Minnesota college student drowns at a South Dakota state park

Arbin Thapa's body was pulled from the water on Sunday morning.

A 19-year-old man whose body was pulled from a river in South Dakota has been identified as an international student attending college in Minnesota.

The Minnehaha County Sheriff's Office confirmed the body of Arbin Thapa was found at the Palisades State Park at around 10:50 p.m. Sunday morning. Thapa was a Nepalese national studying at Southwest Minnesota State University in Marshall.

The search started just after 5 p.m. Saturday, when Thapa failed to resurface after jumping off some rocks. He was at the park with some friends at the time.

Split Rock Creek flows through the state park, which is also home to rock formations that include 50-foot vertical cliffs over the water, according to South Dakota Game, Fish and Parks.

It's not clear how high Thapa jumped from, but the Argus Leader quotes Minnehaha County Sheriff Mike Milstead as saying the water in the area can be treacherous and extremely cold in late April, which may have contributed to his death.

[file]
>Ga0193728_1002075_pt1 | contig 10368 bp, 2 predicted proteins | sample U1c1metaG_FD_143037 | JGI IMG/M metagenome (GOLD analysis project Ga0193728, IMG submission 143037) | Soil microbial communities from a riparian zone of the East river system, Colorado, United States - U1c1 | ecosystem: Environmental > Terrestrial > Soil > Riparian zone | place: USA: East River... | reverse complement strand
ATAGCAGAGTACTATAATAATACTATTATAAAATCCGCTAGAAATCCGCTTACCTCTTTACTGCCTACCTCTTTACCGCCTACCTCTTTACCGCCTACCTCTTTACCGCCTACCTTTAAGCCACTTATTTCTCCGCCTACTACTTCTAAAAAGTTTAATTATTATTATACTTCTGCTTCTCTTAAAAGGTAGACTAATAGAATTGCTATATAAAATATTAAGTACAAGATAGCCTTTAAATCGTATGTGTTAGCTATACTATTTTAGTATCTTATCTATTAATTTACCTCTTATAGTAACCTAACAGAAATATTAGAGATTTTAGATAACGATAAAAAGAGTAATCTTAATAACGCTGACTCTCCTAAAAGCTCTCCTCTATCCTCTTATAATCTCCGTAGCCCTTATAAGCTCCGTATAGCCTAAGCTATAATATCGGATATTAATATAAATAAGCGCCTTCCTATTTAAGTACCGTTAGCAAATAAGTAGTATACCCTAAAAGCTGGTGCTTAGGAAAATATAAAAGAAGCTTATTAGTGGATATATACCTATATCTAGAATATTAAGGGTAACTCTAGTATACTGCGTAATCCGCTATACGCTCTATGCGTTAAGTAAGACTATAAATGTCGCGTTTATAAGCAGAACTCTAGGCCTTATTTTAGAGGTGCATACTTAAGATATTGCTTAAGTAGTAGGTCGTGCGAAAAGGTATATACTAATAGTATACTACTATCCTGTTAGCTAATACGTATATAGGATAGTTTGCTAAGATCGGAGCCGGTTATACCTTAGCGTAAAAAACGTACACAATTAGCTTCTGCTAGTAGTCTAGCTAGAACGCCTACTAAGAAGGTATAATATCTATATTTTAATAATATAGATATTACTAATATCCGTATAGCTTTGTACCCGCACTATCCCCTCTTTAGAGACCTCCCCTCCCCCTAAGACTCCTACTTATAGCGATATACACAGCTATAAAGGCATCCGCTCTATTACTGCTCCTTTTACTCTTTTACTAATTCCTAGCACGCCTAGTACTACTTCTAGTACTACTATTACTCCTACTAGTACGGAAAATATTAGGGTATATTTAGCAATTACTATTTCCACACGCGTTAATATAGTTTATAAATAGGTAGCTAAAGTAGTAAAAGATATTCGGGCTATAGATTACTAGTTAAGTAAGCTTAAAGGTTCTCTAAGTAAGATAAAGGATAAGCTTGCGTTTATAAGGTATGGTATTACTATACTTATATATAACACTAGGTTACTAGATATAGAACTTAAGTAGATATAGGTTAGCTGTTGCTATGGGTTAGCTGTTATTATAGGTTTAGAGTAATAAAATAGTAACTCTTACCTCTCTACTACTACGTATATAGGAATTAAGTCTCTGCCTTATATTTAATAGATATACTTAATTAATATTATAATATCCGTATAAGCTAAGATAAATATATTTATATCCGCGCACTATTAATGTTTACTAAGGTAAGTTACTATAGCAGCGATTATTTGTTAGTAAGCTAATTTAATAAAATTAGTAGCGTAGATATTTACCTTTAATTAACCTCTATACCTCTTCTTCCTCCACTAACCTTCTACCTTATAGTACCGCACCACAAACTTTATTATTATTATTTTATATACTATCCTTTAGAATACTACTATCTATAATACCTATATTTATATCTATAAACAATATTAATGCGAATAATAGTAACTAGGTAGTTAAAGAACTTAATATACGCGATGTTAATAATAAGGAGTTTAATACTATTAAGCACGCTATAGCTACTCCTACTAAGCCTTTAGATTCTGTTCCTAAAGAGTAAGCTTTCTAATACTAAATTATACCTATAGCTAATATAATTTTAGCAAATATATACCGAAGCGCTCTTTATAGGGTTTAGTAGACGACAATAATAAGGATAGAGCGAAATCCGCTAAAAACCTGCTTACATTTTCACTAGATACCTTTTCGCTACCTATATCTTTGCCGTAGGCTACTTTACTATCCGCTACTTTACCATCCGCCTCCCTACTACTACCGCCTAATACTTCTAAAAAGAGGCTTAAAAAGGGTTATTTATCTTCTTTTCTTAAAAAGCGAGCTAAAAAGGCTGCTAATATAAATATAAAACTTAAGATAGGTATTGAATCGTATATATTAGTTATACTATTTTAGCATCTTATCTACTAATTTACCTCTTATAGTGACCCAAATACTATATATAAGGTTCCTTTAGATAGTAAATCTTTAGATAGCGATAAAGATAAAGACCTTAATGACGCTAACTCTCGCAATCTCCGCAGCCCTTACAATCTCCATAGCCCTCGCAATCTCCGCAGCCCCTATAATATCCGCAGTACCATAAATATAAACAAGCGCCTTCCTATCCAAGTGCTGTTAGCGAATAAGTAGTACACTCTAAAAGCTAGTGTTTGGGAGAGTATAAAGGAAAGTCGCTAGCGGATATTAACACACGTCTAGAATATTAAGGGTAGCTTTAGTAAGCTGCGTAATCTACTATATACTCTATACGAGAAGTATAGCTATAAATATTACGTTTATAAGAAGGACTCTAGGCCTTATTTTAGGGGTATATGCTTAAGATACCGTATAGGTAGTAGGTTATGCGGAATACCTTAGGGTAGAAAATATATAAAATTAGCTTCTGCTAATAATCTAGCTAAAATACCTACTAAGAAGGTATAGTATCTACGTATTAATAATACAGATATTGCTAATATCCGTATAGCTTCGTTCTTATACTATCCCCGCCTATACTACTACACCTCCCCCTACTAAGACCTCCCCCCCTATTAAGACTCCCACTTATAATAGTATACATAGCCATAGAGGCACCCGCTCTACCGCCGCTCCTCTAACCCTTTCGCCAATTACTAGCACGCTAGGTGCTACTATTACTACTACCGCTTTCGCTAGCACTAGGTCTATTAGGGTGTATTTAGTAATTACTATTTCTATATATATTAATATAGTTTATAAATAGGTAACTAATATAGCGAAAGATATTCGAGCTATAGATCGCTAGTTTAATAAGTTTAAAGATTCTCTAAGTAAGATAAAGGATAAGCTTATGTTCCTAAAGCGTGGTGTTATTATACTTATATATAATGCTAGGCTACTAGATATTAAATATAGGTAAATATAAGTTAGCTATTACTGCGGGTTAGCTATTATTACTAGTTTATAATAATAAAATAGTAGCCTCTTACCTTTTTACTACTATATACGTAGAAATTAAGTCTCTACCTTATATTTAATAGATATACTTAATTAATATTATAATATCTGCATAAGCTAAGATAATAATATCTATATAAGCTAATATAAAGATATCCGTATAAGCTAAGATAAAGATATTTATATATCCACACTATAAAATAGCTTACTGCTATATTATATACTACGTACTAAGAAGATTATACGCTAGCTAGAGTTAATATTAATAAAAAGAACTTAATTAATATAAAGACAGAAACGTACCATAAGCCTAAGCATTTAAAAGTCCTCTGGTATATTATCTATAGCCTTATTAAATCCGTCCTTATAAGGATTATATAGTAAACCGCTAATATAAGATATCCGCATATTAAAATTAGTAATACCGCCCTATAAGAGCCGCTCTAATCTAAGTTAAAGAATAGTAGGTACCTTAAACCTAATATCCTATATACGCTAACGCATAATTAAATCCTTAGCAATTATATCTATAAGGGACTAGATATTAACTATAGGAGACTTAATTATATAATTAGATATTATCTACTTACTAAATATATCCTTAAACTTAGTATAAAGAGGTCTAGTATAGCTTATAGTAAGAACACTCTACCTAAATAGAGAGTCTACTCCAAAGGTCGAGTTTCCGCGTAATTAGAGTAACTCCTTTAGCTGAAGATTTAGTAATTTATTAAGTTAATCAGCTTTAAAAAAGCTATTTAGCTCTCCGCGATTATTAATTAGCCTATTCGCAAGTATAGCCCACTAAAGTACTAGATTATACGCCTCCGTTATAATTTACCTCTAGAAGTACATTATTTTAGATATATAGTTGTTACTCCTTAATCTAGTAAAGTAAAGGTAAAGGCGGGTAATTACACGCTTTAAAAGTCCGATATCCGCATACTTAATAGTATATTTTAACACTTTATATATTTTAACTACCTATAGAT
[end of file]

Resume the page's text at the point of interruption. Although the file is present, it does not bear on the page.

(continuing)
The newspaper notes that Thapa was found in a hole about 12 feet deep, with emergency manager Lynn DeYoung describing the area as an "ice cube tray."

With lake ice still present on some Minnesota lakes even in late April (particularly in the north of the state, as this picture shows), the Minnesota DNR has information on the dangers cold water can present to people. Particularly if they aren't wearing a life jacket.

The shock experienced by being submerged in cold water can lead to drowning in as little as 2-3 minutes if you don't have a life jacket.

Next Up


Bill in South Dakota would open state to 'fracking'

Some lawmakers in South Dakota want to show their support for hydraulic fracturing, a controversial process that uses water, sand and chemicals under high pressure to extract oil and gas from rock in the earth. The process has opened up new energy sources and driven down the cost of natural gas, but critics say it pollutes groundwater, and the EPA is studying it closely.